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The Basilica of the National Vow (La Basílica del Voto Nacional), often called La Basilica, is one of the most beautiful Roman Catholic churches in Quito. Set up on a hill and visible from almost anywhere in the city, it’s particularly striking after dark, when it is illuminated.
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Church of the Society of Jesus (Iglesia La Compañía de Jesús)
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The Church of the Society of Jesus, (in Spanish, Iglesia de la Compañía de Jesús), often called la Compañía, is a Jesuit church in Quito and is one of the most significant works of Spanish Baroque architecture in South America.

The company in question is the Jesuit order, a powerful religious group that exercised authority in Ecuador. The first Jesuit priests arrived in Quito in 1586 with the mission to establish a church, school and monastery.

Construction of this church began in 1605, though the building was not completed until 1765. It is considered Quito's most-ornate church is and often called the country's most-beautiful church. During the colonial period, the church’s bell tower was the tallest structure in Quito, but it was destroyed by an earthquake in 1859. Rebuilt within six years, it was again destroyed shortly after by another earthquake and was never rebuilt.

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Independence Plaza (Plaza de la Independencia)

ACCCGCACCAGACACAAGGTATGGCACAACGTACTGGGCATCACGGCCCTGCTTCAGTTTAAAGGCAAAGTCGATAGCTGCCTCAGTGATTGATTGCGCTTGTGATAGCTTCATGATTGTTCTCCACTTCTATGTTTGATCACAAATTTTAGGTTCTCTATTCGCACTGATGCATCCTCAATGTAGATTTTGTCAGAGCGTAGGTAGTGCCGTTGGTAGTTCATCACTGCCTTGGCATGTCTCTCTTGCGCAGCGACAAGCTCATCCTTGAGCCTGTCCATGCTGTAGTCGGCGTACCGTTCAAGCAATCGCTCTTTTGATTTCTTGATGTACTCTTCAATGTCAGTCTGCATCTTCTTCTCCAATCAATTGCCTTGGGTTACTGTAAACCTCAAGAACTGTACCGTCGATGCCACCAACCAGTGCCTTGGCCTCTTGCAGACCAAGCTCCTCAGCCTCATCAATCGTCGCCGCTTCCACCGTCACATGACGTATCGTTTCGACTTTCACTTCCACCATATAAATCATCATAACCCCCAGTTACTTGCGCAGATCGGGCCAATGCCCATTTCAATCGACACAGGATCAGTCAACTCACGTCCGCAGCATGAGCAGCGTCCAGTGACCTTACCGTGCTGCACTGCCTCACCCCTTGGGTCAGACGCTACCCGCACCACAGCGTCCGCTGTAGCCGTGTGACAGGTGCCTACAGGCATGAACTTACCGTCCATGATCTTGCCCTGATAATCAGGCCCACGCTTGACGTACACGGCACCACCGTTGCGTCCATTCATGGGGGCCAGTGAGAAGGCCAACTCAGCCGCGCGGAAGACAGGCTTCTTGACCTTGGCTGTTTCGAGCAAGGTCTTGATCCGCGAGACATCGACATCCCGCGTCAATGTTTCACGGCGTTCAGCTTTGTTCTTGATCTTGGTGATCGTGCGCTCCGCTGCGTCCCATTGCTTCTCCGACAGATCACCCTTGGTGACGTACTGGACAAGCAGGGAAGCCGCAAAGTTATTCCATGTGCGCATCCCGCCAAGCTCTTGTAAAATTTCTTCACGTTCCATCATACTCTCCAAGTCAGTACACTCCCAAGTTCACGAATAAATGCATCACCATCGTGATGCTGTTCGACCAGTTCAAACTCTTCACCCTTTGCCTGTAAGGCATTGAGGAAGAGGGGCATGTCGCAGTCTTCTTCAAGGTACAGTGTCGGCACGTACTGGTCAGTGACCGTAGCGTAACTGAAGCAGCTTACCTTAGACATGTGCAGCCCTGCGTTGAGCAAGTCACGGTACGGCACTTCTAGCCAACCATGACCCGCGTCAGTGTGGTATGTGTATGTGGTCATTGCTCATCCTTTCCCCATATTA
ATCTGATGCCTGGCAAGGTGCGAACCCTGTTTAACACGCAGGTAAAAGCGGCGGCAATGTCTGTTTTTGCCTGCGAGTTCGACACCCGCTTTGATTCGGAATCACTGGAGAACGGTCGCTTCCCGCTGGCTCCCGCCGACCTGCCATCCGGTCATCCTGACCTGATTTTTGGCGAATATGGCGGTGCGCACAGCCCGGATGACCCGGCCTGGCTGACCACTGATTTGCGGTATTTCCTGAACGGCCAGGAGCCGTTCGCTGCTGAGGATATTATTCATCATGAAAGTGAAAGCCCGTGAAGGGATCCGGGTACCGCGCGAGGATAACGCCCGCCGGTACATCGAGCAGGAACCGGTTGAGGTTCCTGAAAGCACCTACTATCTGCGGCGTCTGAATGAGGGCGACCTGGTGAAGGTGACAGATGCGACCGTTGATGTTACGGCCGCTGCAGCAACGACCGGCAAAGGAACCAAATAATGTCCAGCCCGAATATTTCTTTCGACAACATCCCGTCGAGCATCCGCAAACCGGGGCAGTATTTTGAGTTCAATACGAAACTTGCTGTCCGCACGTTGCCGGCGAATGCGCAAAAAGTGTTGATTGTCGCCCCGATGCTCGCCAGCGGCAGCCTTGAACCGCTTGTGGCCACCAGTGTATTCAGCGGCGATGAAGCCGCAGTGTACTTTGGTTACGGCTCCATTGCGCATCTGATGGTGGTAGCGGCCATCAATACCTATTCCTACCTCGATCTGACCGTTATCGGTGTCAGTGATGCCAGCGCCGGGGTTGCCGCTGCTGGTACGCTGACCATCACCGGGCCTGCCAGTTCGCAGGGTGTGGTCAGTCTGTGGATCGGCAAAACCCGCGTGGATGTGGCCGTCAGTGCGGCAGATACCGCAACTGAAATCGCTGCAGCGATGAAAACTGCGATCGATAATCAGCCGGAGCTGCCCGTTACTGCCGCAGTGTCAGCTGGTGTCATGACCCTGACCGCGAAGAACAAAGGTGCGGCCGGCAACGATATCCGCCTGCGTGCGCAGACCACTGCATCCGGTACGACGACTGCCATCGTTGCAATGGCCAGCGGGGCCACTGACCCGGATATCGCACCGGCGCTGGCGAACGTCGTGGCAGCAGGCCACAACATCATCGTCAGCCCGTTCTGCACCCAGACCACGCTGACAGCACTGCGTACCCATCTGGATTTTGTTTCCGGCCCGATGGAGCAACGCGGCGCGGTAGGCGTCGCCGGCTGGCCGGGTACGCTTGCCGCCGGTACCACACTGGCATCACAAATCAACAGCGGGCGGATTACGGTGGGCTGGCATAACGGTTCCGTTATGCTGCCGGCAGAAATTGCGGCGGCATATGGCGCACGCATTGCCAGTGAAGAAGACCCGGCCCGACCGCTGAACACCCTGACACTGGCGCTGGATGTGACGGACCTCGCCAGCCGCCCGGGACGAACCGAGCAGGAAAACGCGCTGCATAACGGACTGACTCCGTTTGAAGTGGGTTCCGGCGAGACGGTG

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Plaza de la Independencia, known as Plaza Grande to the locals, was Quito’s main square in the 16th century, serving as central market and bullfighting area.

The plaza contains several important buildings: the Archbishop’s Palace to the north, City Hall to the east, the cathedral to the south, and the white, neoclassical Palacio del Gobierno (Government Palace) to the west.

The Government Palace (re-built in 1920 after its original 1650 building was destroyed by fire) is not open to the public, but you can take a peek inside the main entrance, which is a beautiful example of Moorish architecture. There is a tourist information booth just behind the entrance gate.

You’ll find more Moorish-inspired work in the courtyard of the Archbishop’s Palace (built in 1852) where there is also a small craft market and a few shops.

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Otavalo Market
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Nestled in a valley at the foot of a volcano, Otavalo is a highland community of indigenous locals famed for their weaving skills and colorful textiles. The local people (Otavaleños) who sell their wares at the daily market, wear traditional clothing and have maintained their culture, costume and identity.